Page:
Bail Bonds in Barbour County, AL

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Bail bonds

When a person is jailed and taken into custody for a serious criminal offense, they should wait in jail till a bail hearing. It is during this bail hearing that the judge determines the bail . If that person can't raise the amount, they need to stay in prison up until their court date. However that does not always have to hold true; they can also seek out the help of a bondsman.

Unfortunately, the majority of people wind up remaining in prison up until their court appearance since the majority of do not have a large amount of cash available in the bank.

Our site will help you with bailing out your loved ones by connecting you to reputable and budget friendly bail bond representatives in Barbour County.

Use a bail bond to gain temporary freedom after an arrest

The judicial system permits a bondsman to post a bail bond, also called surety bond, to help people apprehended and charged with a crime gain temporarily released from jail while waiting for their trial.

The law allows two sorts of bail bond-- a criminal bail bond as well as a civil bail bond.

To be clear, a judge does not impose a criminal bail bond to penalize you for your alleged crime. You are still presumed innocent up until proven guilty. Having said that, the judge needs to have a guarantee that you will appear at trial to face your accuser; therefore, the requirement to post bail. If you participate in all your scheduled criminal proceedings as promised, and you are in the end found not guilty, the bail will be given back to you. In the case that you are condemned, the bail amount will be used to pay for the fines and penalties that the court might impose on you. When you miss the court appearances, the bail will be forfeited and you will be subject to arrest.

On the other hand, the civil bail bonds imposed on civil cases work as an assurance or a surety with the court where the debts, claims, and charges enforced on the accused can be drawn from.

Why should I care about a bail bond?

Unless you want to stay in prison, you will have to get out on bail. Unfortunately, very few people are able to afford it, which is why a bonding company is of utmost importance to anybody that would like to wait for their trial outside of prison.

The amount of bail {will vary|depends on a lot of different factors. For example, two individuals that committed the same crime can have very different amounts of bail. This is because the judge will take into consideration your financial circumstances, previous arrests, your family ties to the community, and if you are a flight risk.

In most states, the cost of a bail bond is typically 10-20% of the total bail, and you will not get this back.

Also, the bonding company can help you with the complex judicial procedures. It's easier to employ a bondsman then to deal with the court on your own.

Here's how the bail bonds process works

In the event that you get detained and charged with an alleged felony, the very first thing that you must do is to call a good attorney and someone, perhaps even the attorney himself, that can get you in touch with a bail agent to begin the bail bonds process. You or your representative can work with the bondsman who will ask you common questions like the suspect's name, date of birth, and the area or city of the arrest. The bail bondsman will then provide you a deal for providing your bail . Upon your approval of the deal, the bondsman will deal with all the formalities to to get you released from jail. With the help of the bondsman, you can walk out of jail and be in the c ompany of your friends and family once more.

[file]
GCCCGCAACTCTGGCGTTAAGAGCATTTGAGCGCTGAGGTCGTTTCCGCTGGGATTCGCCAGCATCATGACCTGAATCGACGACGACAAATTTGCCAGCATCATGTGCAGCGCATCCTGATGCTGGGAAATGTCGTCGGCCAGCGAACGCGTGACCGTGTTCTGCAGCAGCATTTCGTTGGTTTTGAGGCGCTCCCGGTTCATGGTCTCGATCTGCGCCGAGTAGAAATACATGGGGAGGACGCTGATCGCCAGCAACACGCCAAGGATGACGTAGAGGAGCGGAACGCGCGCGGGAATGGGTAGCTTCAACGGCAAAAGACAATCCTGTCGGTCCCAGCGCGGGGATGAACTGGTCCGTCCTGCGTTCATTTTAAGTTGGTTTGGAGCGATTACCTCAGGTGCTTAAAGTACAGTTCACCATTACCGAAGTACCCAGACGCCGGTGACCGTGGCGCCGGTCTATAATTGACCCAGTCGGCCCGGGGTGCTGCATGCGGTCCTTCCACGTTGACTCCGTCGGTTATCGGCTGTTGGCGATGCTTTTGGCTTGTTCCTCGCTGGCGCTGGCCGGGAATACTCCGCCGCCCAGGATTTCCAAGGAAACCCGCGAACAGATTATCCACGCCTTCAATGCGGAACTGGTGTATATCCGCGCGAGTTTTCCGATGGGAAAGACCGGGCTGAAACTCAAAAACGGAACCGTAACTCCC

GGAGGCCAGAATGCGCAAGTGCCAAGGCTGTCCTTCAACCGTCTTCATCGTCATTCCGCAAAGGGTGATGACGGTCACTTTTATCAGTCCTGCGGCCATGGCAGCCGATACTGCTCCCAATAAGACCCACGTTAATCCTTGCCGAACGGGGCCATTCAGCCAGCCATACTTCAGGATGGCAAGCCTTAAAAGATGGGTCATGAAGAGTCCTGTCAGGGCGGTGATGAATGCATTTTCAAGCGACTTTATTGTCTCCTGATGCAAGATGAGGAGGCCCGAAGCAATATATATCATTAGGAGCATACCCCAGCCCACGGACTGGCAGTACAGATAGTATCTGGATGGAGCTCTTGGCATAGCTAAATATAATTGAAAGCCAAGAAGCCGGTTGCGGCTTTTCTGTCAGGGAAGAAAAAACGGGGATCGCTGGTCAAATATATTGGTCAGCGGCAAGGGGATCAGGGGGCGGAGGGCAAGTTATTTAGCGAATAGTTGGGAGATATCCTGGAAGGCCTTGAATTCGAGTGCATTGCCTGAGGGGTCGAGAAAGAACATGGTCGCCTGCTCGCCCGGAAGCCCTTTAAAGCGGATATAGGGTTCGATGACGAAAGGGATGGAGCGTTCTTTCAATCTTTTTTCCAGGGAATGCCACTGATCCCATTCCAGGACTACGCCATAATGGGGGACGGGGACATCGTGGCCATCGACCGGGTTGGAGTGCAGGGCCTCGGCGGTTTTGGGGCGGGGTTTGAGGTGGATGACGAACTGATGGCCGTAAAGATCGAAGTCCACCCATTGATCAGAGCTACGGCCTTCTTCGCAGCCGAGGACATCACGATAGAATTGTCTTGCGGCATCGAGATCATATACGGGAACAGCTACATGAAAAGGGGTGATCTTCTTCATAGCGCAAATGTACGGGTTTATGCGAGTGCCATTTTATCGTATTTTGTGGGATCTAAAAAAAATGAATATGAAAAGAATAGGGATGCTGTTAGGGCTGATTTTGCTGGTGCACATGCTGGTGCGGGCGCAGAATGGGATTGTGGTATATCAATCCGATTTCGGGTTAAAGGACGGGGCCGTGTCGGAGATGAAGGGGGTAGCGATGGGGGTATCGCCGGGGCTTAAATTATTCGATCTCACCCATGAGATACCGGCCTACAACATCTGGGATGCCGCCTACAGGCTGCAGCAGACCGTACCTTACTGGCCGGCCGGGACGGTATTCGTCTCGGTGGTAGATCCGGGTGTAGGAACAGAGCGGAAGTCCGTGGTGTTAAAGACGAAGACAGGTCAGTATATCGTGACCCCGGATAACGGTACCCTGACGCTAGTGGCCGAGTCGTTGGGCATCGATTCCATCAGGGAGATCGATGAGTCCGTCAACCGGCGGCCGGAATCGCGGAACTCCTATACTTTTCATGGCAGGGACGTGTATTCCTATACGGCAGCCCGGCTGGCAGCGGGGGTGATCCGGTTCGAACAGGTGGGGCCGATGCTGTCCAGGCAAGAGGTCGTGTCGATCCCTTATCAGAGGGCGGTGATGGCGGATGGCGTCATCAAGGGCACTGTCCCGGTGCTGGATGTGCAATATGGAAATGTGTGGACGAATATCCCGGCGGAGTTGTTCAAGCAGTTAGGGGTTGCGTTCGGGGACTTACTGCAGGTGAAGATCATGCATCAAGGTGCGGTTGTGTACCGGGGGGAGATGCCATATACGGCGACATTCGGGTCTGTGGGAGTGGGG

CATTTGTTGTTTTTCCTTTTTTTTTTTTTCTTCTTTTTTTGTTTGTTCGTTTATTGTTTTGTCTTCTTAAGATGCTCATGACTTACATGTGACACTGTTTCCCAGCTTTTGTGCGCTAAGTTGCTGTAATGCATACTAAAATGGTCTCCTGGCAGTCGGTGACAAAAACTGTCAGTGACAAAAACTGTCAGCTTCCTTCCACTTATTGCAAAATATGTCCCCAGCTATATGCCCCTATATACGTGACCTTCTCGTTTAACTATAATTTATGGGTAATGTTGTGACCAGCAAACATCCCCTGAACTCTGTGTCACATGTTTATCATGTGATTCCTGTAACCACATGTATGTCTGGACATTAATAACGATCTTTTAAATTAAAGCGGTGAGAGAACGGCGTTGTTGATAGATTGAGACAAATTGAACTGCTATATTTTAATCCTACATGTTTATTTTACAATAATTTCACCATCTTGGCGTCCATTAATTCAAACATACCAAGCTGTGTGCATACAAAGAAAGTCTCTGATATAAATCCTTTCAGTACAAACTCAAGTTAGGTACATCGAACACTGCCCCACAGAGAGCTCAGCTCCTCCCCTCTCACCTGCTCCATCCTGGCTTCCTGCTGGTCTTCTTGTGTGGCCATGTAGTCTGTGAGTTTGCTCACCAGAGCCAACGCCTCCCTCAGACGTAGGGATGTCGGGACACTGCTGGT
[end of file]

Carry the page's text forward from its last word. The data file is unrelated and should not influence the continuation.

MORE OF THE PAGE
What your bondsman needs to know about you

After you or a family member connect with a bondsman, the latter will ask for the following info:

  • The name of the accused
  • The name and location of the prison where the suspect is held
  • The booking number in the police blotter
  • The charges filed against the offender
  • Any extra important details

Will the bondsman need collateral for their service?

If a bail bondsman requires collateral for providing bail will vary between cases, however, it is common in the business. As for the sort of collateral that is acceptable, the list is simply too long to mention all. Suffice to say that if a bondsman thinks that an item is valueable, it can be acceptable as collateral. Below are just a couple of examples:

  • House or land
  • Cars, boats, yachts
  • Jewelry or gemstones
  • Shares, stocks or equities
  • Bank accounts
  • TV, appliances or other devices
  • Antiques or art
  • Farm equipment

And when available, you can also make use of payment options provided by a bail bondsman.

If you or a family member are in danger of staying in prison for quite some time because you are not able to come up with the amount of money, a bondsman is the only alternative that is left. By using our site you can search for a bonding company in Barbour County. Many of them are open for business day and night.

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